Relentless Pursuit: How Prison Ministry Causes Me to Stand in Awe Before the Mercy of God

Relentless Pursuit: How Prison Ministry Causes Me to Stand in Awe Before the Mercy of God

I don’t believe I ever had as much gratitude for the generous mercy of God as when I started volunteering at the prison.

Over the years, I have perhaps struggled with accepting that I cannot disappoint God or realizing the unplumbable depths of God’s particular love for me. But, in many ways, I never felt that I strayed too far from God. I never stopped going to Mass or turned away from the faith. In college, I was delving into my faith when many of my peers were shaking the Church’s dust from their feet. So I never really had to confront the question of “Can God forgive me for this?” and I say that without any pride knowing that I fail in many, many ways.

Standing before men in prison, though, I am encountering some men who have committed truly heinous crimes. There are men in for drug charges or robbery or embezzlement. And then I’m with men who committed crimes against women and children, in a variety of circumstances and situations. I also find myself with men who have murdered others or conspired to murder people or have attempted to murder others. Regardless their crimes, I am able to confidently extend the mercy of God to them.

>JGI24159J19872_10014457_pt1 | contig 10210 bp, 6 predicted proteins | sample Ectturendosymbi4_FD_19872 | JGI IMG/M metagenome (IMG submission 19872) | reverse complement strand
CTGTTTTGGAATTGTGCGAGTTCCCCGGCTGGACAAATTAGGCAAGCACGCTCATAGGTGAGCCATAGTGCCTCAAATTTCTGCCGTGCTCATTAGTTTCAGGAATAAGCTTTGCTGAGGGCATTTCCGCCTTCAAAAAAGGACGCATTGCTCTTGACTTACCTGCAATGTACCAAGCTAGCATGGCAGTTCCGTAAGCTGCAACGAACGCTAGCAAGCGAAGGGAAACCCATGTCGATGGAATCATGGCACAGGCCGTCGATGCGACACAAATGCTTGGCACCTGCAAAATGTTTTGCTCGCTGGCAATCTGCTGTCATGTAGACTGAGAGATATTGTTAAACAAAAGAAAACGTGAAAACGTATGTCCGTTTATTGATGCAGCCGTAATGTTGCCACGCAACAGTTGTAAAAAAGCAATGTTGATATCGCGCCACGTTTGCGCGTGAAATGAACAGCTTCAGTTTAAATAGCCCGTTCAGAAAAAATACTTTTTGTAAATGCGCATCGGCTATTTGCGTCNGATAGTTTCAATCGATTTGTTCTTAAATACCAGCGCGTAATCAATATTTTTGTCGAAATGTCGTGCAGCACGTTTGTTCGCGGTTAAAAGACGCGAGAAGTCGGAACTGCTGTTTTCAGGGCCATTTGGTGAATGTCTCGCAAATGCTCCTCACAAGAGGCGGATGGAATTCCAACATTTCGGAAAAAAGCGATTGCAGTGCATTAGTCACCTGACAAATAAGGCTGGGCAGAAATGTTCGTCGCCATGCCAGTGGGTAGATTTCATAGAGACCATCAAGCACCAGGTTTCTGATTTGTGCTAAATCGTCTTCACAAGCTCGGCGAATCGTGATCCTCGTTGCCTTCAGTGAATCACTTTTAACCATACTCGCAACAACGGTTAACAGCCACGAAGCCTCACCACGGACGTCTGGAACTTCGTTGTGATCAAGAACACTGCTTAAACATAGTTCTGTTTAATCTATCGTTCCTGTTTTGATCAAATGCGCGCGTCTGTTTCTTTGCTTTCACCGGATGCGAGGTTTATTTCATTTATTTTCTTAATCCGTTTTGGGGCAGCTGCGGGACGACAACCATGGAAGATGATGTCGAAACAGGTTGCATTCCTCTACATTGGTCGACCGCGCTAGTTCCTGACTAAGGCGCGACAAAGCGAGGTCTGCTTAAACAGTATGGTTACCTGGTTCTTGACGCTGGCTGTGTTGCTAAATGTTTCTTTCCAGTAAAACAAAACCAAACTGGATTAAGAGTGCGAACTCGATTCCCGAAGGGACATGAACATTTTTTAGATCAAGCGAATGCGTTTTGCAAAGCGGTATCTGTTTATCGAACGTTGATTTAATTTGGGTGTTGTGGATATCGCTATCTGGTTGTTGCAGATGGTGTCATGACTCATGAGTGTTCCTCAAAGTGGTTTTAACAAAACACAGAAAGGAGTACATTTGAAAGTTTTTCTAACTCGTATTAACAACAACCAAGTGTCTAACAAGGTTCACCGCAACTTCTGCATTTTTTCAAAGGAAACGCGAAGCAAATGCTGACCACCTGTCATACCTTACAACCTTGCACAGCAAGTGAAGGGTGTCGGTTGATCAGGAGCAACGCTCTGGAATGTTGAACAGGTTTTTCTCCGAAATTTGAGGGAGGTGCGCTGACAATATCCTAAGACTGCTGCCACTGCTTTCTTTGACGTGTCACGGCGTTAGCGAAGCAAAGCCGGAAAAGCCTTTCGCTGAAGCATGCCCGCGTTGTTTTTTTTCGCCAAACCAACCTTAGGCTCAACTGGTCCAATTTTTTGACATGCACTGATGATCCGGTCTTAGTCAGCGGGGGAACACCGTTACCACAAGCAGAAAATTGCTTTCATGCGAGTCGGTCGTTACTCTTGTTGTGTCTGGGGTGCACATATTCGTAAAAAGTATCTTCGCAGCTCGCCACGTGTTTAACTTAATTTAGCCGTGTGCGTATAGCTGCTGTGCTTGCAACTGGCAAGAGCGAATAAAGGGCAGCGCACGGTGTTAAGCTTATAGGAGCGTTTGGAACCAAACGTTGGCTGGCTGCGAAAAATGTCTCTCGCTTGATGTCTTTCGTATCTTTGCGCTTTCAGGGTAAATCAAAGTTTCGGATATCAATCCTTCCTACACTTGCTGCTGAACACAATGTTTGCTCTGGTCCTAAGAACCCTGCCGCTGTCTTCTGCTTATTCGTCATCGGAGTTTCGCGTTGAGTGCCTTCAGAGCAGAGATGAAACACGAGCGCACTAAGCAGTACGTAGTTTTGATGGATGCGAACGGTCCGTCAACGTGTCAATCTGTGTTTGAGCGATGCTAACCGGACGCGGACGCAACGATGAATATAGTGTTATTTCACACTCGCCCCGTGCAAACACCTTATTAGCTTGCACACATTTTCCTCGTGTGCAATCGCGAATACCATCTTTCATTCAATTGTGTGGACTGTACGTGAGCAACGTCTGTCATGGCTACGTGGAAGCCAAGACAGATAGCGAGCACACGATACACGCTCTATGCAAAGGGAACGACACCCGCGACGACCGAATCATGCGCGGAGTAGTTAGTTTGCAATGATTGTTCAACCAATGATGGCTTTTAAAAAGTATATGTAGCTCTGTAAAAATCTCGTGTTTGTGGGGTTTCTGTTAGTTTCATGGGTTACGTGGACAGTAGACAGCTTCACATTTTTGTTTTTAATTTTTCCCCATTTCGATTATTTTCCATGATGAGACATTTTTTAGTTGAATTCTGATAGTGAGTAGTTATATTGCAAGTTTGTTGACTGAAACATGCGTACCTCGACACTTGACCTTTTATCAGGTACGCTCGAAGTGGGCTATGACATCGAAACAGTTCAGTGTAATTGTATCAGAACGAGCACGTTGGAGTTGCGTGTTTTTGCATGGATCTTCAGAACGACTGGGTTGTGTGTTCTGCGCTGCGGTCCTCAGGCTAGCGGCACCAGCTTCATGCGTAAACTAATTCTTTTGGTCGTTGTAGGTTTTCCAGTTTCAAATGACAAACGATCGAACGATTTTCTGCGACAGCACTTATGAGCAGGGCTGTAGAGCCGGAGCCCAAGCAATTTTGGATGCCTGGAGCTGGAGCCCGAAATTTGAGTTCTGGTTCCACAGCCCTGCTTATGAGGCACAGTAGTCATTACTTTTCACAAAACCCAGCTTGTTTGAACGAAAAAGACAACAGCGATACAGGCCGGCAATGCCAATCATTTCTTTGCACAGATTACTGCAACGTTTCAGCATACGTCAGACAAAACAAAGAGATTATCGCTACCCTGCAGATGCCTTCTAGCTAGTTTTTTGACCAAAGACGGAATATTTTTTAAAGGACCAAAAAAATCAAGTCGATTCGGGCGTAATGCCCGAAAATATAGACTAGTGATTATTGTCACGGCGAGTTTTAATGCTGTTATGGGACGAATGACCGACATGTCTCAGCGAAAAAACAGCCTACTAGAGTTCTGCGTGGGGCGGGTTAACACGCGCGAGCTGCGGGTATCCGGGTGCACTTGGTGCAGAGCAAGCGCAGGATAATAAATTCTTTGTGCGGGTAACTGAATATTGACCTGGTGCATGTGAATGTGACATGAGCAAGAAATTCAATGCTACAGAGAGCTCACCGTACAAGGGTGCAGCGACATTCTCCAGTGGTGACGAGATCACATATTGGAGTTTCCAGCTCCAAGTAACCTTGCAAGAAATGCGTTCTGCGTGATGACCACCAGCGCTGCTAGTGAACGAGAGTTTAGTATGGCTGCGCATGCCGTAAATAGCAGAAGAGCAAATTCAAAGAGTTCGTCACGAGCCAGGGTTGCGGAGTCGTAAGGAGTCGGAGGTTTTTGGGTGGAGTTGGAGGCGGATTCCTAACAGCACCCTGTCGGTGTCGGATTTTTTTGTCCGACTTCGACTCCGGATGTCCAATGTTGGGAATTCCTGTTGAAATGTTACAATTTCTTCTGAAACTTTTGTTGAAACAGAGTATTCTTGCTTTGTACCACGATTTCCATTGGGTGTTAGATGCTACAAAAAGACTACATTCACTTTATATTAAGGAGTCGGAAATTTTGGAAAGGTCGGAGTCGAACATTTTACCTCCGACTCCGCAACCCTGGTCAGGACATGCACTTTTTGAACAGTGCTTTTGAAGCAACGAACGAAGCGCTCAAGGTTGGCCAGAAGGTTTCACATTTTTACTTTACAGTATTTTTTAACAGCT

There are times when I am in the disciplinary unit, talking with the men cell-front with a couple of other volunteers, and I find myself filled with profound awe over the gift of salvation. I don’t have to ask what sins they have committed to know if the Lord desires to be in relationship with them. If I find myself repelled by their sins or crimes, I know the Lord still yearns for their soul and to pour His love generously upon them. It causes me to experience again the immensity of the Lord’s love. There is no question about if He loves any person I meet in prison. That expansiveness causes me to stand there and just be awed by how the Lord never stops pursuing our hearts.

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I Find God Here

I Find God Here

“Why do you come in here to be with us and teach us about Jesus when you could do that outside?” one prisoner asked during a meal on the prison retreat.

“I do teach about Jesus to people out there.”

“Why do you come in here?”

A few months ago, I would have said it was because my sister started getting involved in prison ministry. Or that I became interested when a priest I had known for a long time became the prison chaplain. Yet neither of those things really answers the question of why I keep coming back.

“Because I find God in here,” I said. “I guess it is actually a selfish reason.”

He looked at me, a bit taken aback. “You find God in prison?”

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Living and Active

Living and Active

It continues to surprise me how extremely relevant Scripture is to the lives of prisoners. Whether I’m reading an Old Testament prophet or the epistles of St. Paul, the circumstances of the imprisoned are never far from any given page. Listening to the readings in prison, as Paul speaks about the chains he bears for the sake of the Gospel or how many times he found himself imprisoned, adds a whole new depth to the readings.